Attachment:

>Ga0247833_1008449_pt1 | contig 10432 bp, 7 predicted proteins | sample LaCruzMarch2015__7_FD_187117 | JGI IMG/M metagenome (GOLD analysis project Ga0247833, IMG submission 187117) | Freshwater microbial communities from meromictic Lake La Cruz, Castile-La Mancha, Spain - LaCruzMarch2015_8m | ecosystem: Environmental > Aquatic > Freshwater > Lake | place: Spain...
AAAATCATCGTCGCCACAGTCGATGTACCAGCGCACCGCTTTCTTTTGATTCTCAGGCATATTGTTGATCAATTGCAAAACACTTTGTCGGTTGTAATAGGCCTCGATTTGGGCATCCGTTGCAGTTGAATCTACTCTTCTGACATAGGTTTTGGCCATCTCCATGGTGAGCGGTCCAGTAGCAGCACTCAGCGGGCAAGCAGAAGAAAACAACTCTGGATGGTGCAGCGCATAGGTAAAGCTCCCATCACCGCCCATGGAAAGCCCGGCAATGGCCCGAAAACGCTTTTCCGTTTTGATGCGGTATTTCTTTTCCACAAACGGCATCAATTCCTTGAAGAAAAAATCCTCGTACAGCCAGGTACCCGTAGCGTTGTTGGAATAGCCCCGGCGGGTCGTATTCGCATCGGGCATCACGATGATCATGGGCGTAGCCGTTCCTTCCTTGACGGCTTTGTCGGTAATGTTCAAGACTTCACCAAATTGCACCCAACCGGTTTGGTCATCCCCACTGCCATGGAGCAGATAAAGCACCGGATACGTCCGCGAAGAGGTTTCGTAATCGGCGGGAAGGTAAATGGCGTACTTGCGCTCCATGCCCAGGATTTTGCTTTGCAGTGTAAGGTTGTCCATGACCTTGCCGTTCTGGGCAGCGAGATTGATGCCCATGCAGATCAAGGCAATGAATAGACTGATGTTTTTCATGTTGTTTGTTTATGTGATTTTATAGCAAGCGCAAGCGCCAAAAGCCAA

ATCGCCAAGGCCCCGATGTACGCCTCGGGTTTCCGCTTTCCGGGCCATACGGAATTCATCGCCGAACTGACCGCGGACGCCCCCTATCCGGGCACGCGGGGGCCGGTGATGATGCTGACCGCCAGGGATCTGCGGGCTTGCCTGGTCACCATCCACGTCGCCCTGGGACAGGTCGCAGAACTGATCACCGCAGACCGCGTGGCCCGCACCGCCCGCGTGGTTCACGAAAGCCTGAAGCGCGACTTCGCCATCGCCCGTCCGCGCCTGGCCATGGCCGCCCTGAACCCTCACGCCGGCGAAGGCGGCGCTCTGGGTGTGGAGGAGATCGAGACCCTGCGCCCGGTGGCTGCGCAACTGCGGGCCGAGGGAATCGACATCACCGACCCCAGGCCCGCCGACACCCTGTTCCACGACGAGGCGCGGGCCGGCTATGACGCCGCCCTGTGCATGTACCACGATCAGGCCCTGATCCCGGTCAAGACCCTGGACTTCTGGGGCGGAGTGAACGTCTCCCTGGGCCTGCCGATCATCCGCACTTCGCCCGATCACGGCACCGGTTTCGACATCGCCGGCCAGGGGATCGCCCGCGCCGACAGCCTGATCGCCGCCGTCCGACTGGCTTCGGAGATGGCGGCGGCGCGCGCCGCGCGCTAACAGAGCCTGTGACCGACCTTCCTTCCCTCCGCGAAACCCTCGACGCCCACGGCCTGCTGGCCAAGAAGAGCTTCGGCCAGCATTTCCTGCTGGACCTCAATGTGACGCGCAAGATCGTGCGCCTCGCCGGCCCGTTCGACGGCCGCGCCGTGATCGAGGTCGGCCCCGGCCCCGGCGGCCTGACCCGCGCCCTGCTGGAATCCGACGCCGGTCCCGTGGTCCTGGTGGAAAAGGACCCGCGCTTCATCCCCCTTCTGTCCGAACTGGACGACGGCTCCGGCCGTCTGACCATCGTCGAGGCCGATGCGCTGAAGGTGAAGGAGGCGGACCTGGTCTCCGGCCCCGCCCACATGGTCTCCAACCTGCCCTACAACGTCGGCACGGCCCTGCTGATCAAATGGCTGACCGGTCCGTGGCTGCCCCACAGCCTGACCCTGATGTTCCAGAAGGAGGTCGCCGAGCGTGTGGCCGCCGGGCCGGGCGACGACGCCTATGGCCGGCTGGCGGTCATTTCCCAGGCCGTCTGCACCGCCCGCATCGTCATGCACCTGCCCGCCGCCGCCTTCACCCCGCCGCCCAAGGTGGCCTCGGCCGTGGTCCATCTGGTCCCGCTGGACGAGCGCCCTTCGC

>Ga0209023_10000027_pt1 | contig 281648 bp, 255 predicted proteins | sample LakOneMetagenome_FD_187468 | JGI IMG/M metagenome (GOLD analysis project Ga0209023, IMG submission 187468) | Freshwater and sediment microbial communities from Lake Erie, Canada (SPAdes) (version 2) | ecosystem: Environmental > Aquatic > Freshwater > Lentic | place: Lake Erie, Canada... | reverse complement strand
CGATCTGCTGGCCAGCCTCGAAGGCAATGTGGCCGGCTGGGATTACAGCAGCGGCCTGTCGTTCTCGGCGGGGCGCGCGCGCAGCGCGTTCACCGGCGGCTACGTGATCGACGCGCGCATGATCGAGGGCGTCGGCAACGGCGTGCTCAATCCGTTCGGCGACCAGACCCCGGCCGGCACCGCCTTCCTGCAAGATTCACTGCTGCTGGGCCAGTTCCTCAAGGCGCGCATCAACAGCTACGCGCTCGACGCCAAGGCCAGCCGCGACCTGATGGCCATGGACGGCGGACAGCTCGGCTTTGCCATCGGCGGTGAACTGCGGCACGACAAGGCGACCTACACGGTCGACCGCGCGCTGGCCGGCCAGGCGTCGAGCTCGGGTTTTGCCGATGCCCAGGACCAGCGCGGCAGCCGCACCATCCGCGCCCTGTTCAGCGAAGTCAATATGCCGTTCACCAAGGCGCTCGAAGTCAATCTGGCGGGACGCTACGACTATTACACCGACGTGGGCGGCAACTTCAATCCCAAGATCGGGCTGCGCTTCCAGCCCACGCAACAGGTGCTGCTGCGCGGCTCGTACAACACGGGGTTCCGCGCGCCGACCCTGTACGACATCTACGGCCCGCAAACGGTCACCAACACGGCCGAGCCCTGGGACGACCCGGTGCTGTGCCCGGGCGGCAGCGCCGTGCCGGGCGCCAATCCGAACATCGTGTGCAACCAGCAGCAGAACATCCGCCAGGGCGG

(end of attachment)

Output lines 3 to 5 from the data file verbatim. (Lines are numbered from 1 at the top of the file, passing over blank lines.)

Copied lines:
ATCGCCAAGGCCCCGATGTACGCCTCGGGTTTCCGCTTTCCGGGCCATACGGAATTCATCGCCGAACTGACCGCGGACGCCCCCTATCCGGGCACGCGGGGGCCGGTGATGATGCTGACCGCCAGGGATCTGCGGGCTTGCCTGGTCACCATCCACGTCGCCCTGGGACAGGTCGCAGAACTGATCACCGCAGACCGCGTGGCCCGCACCGCCCGCGTGGTTCACGAAAGCCTGAAGCGCGACTTCGCCATCGCCCGTCCGCGCCTGGCCATGGCCGCCCTGAACCCTCACGCCGGCGAAGGCGGCGCTCTGGGTGTGGAGGAGATCGAGACCCTGCGCCCGGTGGCTGCGCAACTGCGGGCCGAGGGAATCGACATCACCGACCCCAGGCCCGCCGACACCCTGTTCCACGACGAGGCGCGGGCCGGCTATGACGCCGCCCTGTGCATGTACCACGATCAGGCCCTGATCCCGGTCAAGACCCTGGACTTCTGGGGCGGAGTGAACGTCTCCCTGGGCCTGCCGATCATCCGCACTTCGCCCGATCACGGCACCGGTTTCGACATCGCCGGCCAGGGGATCGCCCGCGCCGACAGCCTGATCGCCGCCGTCCGACTGGCTTCGGAGATGGCGGCGGCGCGCGCCGCGCGCTAACAGAGCCTGTGACCGACCTTCCTTCCCTCCGCGAAACCCTCGACGCCCACGGCCTGCTGGCCAAGAAGAGCTTCGGCCAGCATTTCCTGCTGGACCTCAATGTGACGCGCAAGATCGTGCGCCTCGCCGGCCCGTTCGACGGCCGCGCCGTGATCGAGGTCGGCCCCGGCCCCGGCGGCCTGACCCGCGCCCTGCTGGAATCCGACGCCGGTCCCGTGGTCCTGGTGGAAAAGGACCCGCGCTTCATCCCCCTTCTGTCCGAACTGGACGACGGCTCCGGCCGTCTGACCATCGTCGAGGCCGATGCGCTGAAGGTGAAGGAGGCGGACCTGGTCTCCGGCCCCGCCCACATGGTCTCCAACCTGCCCTACAACGTCGGCACGGCCCTGCTGATCAAATGGCTGACCGGTCCGTGGCTGCCCCACAGCCTGACCCTGATGTTCCAGAAGGAGGTCGCCGAGCGTGTGGCCGCCGGGCCGGGCGACGACGCCTATGGCCGGCTGGCGGTCATTTCCCAGGCCGTCTGCACCGCCCGCATCGTCATGCACCTGCCCGCCGCCGCCTTCACCCCGCCGCCCAAGGTGGCCTCGGCCGTGGTCCATCTGGTCCCGCTGGACGAGCGCCCTTCGC

>Ga0209023_10000027_pt1 | contig 281648 bp, 255 predicted proteins | sample LakOneMetagenome_FD_187468 | JGI IMG/M metagenome (GOLD analysis project Ga0209023, IMG submission 187468) | Freshwater and sediment microbial communities from Lake Erie, Canada (SPAdes) (version 2) | ecosystem: Environmental > Aquatic > Freshwater > Lentic | place: Lake Erie, Canada... | reverse complement strand
CGATCTGCTGGCCAGCCTCGAAGGCAATGTGGCCGGCTGGGATTACAGCAGCGGCCTGTCGTTCTCGGCGGGGCGCGCGCGCAGCGCGTTCACCGGCGGCTACGTGATCGACGCGCGCATGATCGAGGGCGTCGGCAACGGCGTGCTCAATCCGTTCGGCGACCAGACCCCGGCCGGCACCGCCTTCCTGCAAGATTCACTGCTGCTGGGCCAGTTCCTCAAGGCGCGCATCAACAGCTACGCGCTCGACGCCAAGGCCAGCCGCGACCTGATGGCCATGGACGGCGGACAGCTCGGCTTTGCCATCGGCGGTGAACTGCGGCACGACAAGGCGACCTACACGGTCGACCGCGCGCTGGCCGGCCAGGCGTCGAGCTCGGGTTTTGCCGATGCCCAGGACCAGCGCGGCAGCCGCACCATCCGCGCCCTGTTCAGCGAAGTCAATATGCCGTTCACCAAGGCGCTCGAAGTCAATCTGGCGGGACGCTACGACTATTACACCGACGTGGGCGGCAACTTCAATCCCAAGATCGGGCTGCGCTTCCAGCCCACGCAACAGGTGCTGCTGCGCGGCTCGTACAACACGGGGTTCCGCGCGCCGACCCTGTACGACATCTACGGCCCGCAAACGGTCACCAACACGGCCGAGCCCTGGGACGACCCGGTGCTGTGCCCGGGCGGCAGCGCCGTGCCGGGCGCCAATCCGAACATCGTGTGCAACCAGCAGCAGAACATCCGCCAGGGCGG